Dr. Commarato may determine that you need a tooth extraction for any number of reasons. Some teeth are extracted because they are severely decayed and may have broken in a way that cannot be repaired. Other teeth may need removal because they are poorly positioned in the mouth (such as impacted teeth), or in preparation for orthodontic treatment.

The removal of a single tooth can lead to problems related to your chewing ability, problems with your jaw joint, and shifting teeth, which can have a major impact on your dental health.

To avoid these complications, in most cases, Dr. Commarato will discuss alternatives to extractions as well as if space maintainers are needed for an extracted tooth.

The Extraction Process

At the time of extraction Dr. C will need to numb your child’s tooth, jaw bone and gums that surround the area with a local anesthetic.

During the extraction process your child will feel a lot of pressure. This is from the process of firmly rocking the tooth in order to widen the socket for removal.

Your child will feel the pressure without pain as the anesthetic has numbed the nerves stopping the transference of pain, yet the nerves that transmit pressure are not profoundly affected.

After Tooth Extraction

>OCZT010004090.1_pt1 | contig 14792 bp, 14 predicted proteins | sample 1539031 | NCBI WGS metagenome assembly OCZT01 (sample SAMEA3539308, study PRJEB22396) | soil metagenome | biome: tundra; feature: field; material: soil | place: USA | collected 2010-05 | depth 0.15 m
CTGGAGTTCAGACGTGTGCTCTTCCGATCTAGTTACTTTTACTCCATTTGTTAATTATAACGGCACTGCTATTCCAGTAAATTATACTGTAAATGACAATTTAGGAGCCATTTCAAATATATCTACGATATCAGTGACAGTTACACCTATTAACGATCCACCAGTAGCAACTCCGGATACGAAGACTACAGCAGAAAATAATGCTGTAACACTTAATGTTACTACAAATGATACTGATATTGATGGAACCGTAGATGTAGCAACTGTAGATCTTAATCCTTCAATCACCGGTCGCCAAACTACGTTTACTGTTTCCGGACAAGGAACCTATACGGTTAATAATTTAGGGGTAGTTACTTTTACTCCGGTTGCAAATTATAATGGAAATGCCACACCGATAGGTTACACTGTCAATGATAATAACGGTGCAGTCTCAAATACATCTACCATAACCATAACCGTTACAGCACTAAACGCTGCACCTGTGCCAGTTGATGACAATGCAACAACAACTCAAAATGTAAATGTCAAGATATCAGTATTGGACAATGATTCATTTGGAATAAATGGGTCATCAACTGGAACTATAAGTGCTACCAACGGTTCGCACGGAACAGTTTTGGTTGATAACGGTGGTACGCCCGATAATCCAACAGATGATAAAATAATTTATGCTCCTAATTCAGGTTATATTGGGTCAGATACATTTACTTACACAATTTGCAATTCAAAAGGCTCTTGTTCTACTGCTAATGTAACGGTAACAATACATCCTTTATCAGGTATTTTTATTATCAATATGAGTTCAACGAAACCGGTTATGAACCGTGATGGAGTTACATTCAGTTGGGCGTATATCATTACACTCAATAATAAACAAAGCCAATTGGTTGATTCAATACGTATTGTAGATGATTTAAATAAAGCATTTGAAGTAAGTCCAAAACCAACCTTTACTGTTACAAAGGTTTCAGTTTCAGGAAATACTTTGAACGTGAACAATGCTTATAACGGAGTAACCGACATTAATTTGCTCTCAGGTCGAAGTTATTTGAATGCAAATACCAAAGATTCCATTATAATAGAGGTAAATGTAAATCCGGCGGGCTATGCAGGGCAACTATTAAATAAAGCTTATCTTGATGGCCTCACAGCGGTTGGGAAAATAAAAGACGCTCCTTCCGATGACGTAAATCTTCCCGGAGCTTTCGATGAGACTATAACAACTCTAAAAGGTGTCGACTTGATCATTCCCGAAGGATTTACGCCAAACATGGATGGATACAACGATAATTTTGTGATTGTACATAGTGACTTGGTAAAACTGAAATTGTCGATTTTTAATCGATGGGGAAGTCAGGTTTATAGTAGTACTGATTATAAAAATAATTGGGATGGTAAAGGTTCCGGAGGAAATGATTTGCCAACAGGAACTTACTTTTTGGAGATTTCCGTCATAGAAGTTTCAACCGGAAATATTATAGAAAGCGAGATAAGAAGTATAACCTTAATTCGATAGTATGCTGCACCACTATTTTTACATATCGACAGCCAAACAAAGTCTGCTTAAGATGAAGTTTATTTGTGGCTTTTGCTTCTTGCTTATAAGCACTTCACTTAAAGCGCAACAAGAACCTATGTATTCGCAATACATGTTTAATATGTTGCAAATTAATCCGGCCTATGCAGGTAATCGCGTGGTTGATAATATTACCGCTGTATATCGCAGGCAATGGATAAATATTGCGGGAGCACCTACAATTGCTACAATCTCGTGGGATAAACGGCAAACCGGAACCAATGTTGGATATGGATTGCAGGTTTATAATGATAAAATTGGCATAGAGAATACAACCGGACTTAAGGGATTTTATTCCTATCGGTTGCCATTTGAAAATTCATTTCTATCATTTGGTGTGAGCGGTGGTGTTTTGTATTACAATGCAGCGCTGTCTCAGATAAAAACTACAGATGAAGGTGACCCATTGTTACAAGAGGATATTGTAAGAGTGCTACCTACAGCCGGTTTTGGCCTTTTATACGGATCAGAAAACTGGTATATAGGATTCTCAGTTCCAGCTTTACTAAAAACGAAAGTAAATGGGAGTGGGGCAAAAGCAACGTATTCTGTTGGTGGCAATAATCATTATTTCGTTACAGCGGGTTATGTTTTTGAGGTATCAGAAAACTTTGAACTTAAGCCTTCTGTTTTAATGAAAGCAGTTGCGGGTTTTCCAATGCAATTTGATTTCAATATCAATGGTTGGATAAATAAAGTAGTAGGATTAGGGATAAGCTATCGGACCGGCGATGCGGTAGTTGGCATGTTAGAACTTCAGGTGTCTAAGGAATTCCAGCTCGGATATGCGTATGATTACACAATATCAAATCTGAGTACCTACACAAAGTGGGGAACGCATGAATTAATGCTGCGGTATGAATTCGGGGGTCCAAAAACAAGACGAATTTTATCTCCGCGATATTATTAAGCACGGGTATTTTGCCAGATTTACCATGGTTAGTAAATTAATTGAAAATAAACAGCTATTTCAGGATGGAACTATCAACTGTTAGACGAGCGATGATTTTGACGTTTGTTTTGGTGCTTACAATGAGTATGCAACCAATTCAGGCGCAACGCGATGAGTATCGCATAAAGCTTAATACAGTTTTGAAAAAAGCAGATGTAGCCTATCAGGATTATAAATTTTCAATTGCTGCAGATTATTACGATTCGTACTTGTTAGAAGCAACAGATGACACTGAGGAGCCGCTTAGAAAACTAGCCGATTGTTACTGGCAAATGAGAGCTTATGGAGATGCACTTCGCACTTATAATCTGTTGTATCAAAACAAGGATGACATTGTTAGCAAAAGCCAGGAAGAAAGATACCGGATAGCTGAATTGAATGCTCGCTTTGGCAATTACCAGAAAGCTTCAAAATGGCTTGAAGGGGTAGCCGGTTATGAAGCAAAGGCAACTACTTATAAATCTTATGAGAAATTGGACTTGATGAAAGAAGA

After tooth extraction, it’s important for a blood clot to form to stop the bleeding and begin the healing process. Biting on a cotton roll (band-aid) for 30-45 minutes immediately after the appointment will stop the bleeding. If the bleeding or oozing still persists, continue to use the cotton rolls.

After the blood clot forms it is important to not disturb or dislodge the clot. Do not rinse vigorously, suck on straws, or brush teeth next to the extraction site for 24-48 hours. These activities may dislodge or dissolve the clot and hinder the healing process. Limit vigorous exercise for the next 24 hours, as this increases blood pressure and may cause more bleeding from the extraction site.

After the tooth is extracted your child may feel some pain and experience some swelling. An ice pack or an unopened bag of frozen peas or corn applied to the area will keep swelling to a minimum. Take pain medications as recommended. The swelling usually subsides after 48 hours.

Use over-the-counter pain medication as recommended.  If antibiotics are prescribed, have your child continue to take them for the indicated length of time even if signs and symptoms of infection are gone. Drinking lots of fluids and eating nutritious, soft food on the day of the extraction is important. Your child may resume their  normal diet in 24-48 hours.

It is important for your child to resume his/her normal dental routine after 24 hours, with your assistance. This should include brushing and flossing your teeth at least twice a day. This will speed healing and help keep their mouth fresh and clean.

Please call our office if you have any questions or concerns.